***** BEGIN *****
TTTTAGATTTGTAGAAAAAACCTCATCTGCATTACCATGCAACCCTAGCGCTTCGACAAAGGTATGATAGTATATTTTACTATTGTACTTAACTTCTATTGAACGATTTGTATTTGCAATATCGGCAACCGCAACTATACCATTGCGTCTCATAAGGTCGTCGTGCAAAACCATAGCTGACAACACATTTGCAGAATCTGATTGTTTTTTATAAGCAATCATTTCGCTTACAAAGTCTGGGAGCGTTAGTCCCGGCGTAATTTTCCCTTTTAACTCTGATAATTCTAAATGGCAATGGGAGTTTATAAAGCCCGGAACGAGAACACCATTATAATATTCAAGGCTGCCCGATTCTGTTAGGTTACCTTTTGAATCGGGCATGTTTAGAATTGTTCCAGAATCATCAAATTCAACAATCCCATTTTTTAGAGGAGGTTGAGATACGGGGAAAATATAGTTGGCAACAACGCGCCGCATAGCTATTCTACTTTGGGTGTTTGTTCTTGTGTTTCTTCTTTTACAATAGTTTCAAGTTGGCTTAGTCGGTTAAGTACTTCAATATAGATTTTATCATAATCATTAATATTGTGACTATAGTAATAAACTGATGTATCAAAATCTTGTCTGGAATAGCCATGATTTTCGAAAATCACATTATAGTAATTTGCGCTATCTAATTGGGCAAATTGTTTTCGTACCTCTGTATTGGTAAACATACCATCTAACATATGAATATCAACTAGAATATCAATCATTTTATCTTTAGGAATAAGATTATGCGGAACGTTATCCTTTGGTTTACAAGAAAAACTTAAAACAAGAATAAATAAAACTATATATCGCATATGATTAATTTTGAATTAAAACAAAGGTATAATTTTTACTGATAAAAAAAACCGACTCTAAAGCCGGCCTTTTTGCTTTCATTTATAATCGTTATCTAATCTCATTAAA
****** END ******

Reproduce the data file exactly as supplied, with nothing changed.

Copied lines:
TTTTAGATTTGTAGAAAAAACCTCATCTGCATTACCATGCAACCCTAGCGCTTCGACAAAGGTATGATAGTATATTTTACTATTGTACTTAACTTCTATTGAACGATTTGTATTTGCAATATCGGCAACCGCAACTATACCATTGCGTCTCATAAGGTCGTCGTGCAAAACCATAGCTGACAACACATTTGCAGAATCTGATTGTTTTTTATAAGCAATCATTTCGCTTACAAAGTCTGGGAGCGTTAGTCCCGGCGTAATTTTCCCTTTTAACTCTGATAATTCTAAATGGCAATGGGAGTTTATAAAGCCCGGAACGAGAACACCATTATAATATTCAAGGCTGCCCGATTCTGTTAGGTTACCTTTTGAATCGGGCATGTTTAGAATTGTTCCAGAATCATCAAATTCAACAATCCCATTTTTTAGAGGAGGTTGAGATACGGGGAAAATATAGTTGGCAACAACGCGCCGCATAGCTATTCTACTTTGGGTGTTTGTTCTTGTGTTTCTTCTTTTACAATAGTTTCAAGTTGGCTTAGTCGGTTAAGTACTTCAATATAGATTTTATCATAATCATTAATATTGTGACTATAGTAATAAACTGATGTATCAAAATCTTGTCTGGAATAGCCATGATTTTCGAAAATCACATTATAGTAATTTGCGCTATCTAATTGGGCAAATTGTTTTCGTACCTCTGTATTGGTAAACATACCATCTAACATATGAATATCAACTAGAATATCAATCATTTTATCTTTAGGAATAAGATTATGCGGAACGTTATCCTTTGGTTTACAAGAAAAACTTAAAACAAGAATAAATAAAACTATATATCGCATATGATTAATTTTGAATTAAAACAAAGGTATAATTTTTACTGATAAAAAAAACCGACTCTAAAGCCGGCCTTTTTGCTTTCATTTATAATCGTTATCTAATCTCATTAAA